Friday 15 December 2017

Whatever drives the writer, it ain't the money

Declan Lynch

Declan Lynch

With the great book-buying season upon us, let us remember the people who write all the books, because somebody has to do that. They write books under their own names, "good books" about which nobody gives a monkey's, and they write them under the names of other people who are much more famous than them, who then go on television and pretend that they did all the writing themselves.

The famous people are chefs, or singers, or jockeys, and though they are promoting a book, it can sort of escape the attention of the viewers that they are not writers, as such. Not at all, in fact.

They may not even be readers of the book at the time of going to press, or at any other time.

Indeed, you'd expect the chat-show host to break in the odd time and banish this infantile illusion by clarifying that his guest did not, indeed, "write" this book as they are specifically claiming, but that somebody else wrote it for what would probably not amount to anything like the sort of money you would make for the equivalent number of hours (hundreds and hundreds of hours) in the lowest of the low positions in the lowest-paying branch of McDonald's in the lowest-income society on Earth.

It's a lush life under those golden arches, I tell you, next to that of the unfortunates who provide the wordage for all this celebrity merchandise, in the desperate hope that it will keep them alive for long enough to write their own, proper books, for which they will receive even less money, and which will be thrown into the most obscure corner of the shop in order to accommodate the lavish displays required by the chefs and the singers and the jockeys.

But hey, that's the market. Whatever that means.

And the writer of a good book, while he may be poor, will get more satisfaction out of it than he'd get from hosing down the latrines in a fast-food restaurant in the Democratic Republic of Congo. Personally, I cherish something that is unknown to those in better-paid positions in sanitation in general, the vision that one's work might still be enjoyed in 50 years' time. Or that it might only start to be enjoyed in 50 years' time.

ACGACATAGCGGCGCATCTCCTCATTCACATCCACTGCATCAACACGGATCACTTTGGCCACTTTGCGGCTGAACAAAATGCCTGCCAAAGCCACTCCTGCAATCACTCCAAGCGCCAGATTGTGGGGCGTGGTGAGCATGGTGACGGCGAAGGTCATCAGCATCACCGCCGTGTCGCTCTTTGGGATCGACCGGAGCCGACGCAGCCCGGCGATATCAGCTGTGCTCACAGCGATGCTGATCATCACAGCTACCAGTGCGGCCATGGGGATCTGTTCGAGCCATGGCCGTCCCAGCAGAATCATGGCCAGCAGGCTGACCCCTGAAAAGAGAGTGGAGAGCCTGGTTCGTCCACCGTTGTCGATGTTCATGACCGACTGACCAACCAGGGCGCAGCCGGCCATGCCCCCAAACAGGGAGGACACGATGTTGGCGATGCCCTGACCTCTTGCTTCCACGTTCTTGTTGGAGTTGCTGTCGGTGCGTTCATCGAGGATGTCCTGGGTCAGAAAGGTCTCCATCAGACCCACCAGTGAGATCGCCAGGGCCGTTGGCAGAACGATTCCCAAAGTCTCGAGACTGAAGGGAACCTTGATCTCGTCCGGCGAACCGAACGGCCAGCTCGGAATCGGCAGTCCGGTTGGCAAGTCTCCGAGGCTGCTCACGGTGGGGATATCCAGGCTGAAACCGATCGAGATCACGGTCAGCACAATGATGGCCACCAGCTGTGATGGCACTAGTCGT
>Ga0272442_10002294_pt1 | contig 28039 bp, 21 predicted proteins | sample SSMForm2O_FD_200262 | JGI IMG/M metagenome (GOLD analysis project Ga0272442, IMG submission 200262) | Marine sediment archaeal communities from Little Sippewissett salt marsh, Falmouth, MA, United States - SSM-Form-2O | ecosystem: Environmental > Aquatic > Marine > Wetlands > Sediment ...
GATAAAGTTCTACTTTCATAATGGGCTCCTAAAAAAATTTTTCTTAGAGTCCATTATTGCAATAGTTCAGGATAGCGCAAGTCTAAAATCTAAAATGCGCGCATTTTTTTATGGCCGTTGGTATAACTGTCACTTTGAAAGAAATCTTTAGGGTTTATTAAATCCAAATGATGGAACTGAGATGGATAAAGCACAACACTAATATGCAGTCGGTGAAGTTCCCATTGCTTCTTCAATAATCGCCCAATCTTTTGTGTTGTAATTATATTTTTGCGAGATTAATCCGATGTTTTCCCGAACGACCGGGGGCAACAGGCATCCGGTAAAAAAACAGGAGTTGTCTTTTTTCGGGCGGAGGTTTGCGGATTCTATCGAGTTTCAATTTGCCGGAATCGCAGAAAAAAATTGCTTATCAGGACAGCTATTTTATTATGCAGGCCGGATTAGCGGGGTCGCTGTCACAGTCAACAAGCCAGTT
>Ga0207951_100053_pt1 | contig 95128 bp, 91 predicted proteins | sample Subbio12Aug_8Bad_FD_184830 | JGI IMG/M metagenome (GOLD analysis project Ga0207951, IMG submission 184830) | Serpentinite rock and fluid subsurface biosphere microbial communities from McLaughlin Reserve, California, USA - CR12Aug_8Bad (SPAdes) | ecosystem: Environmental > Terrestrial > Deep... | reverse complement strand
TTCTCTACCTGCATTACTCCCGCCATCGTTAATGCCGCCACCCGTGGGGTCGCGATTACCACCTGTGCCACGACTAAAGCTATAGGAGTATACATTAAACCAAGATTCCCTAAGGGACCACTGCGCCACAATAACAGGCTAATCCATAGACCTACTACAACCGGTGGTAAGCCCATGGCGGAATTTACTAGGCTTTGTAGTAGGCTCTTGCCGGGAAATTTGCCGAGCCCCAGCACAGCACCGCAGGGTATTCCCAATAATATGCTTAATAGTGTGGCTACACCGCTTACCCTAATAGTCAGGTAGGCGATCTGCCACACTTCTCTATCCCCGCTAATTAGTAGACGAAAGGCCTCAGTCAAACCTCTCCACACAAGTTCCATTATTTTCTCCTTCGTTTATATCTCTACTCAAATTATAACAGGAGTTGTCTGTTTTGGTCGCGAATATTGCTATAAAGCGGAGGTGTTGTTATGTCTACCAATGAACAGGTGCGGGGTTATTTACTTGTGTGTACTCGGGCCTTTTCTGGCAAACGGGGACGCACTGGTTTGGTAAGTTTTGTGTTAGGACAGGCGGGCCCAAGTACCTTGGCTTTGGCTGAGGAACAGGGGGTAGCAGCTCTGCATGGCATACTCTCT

Many of us are comfortable with this idea that in order to get the recognition we deserve, first we may have to die. For the true writer, this is not a frustration, but perhaps the great consolation. Because we are crazy dreamers, but we can also count.

For example, if I were so minded, I could be going around calling myself a best-selling author. One of my books reached the Top 5 in its section in the best-sellers list in the crucial Christmas market, and I assure you there are authors in this country who are calling themselves best-selling who have sold a lot less than that, and some who call themselves best-selling without selling anything at all.

But I do not judge them, I couldn't even get too excited about that best-seller of mine, because I remembered this ability that I have, to count. Which told me that since an author will receive roughly a quid or a euro or a Congolese franc for every copy sold, if you sell, say, 20,000, which is quite a hit in Ireland, over time you will make about as much money as the manager of that aforementioned McDonald's would receive in tips and bonuses for the same man-hours during the equivalent fiscal period.

Except he's going to make as much the following year, just for showing up, whereas you have to get lucky all over again just to stay in his neighbourhood.

So as regards any notion that a person might "make a living" from writing books, it happens, of course, in the same way as somebody winning a car on the Late Late Show, happens.

Though when you get down to the hard numbers, there are more people driving around Ireland in cars that they won when they answered Ryan Tubridy's call, than there are Irish authors supporting themselves solely on the proceeds of their books.

Which, when we clear away all the tragic misunderstandings, leaves us with these truths - that books are written by people of deeply spiritual leanings who are able to accept the possibility that even if they are quite successful, they'll be unable to pay the rent.

And who understand the truth of one of the oldest lines in show business - that what you have there, with your book, or your record, or your play, is just a ticket for the Sweep.

The odds are not great, but then you think of Hothouse Flowers, whose version of I Can See Clearly Now was chosen for the opening sequence of Jeremy Clarkson's new show The Grand Tour, as a result of which they are now top of the iTunes chart, whatever that is.

And whatever the chance of that happening, it is roughly the same as the chance of a writer making enough from books alone to feed himself and perhaps his dog, if neither of them eat much.

So there is a chance...

Meanwhile, we trust you enjoy your Christmas books - really, we don't want you to feel bad about that cheap-labour thing; we know you have busy lives.

Sunday Independent

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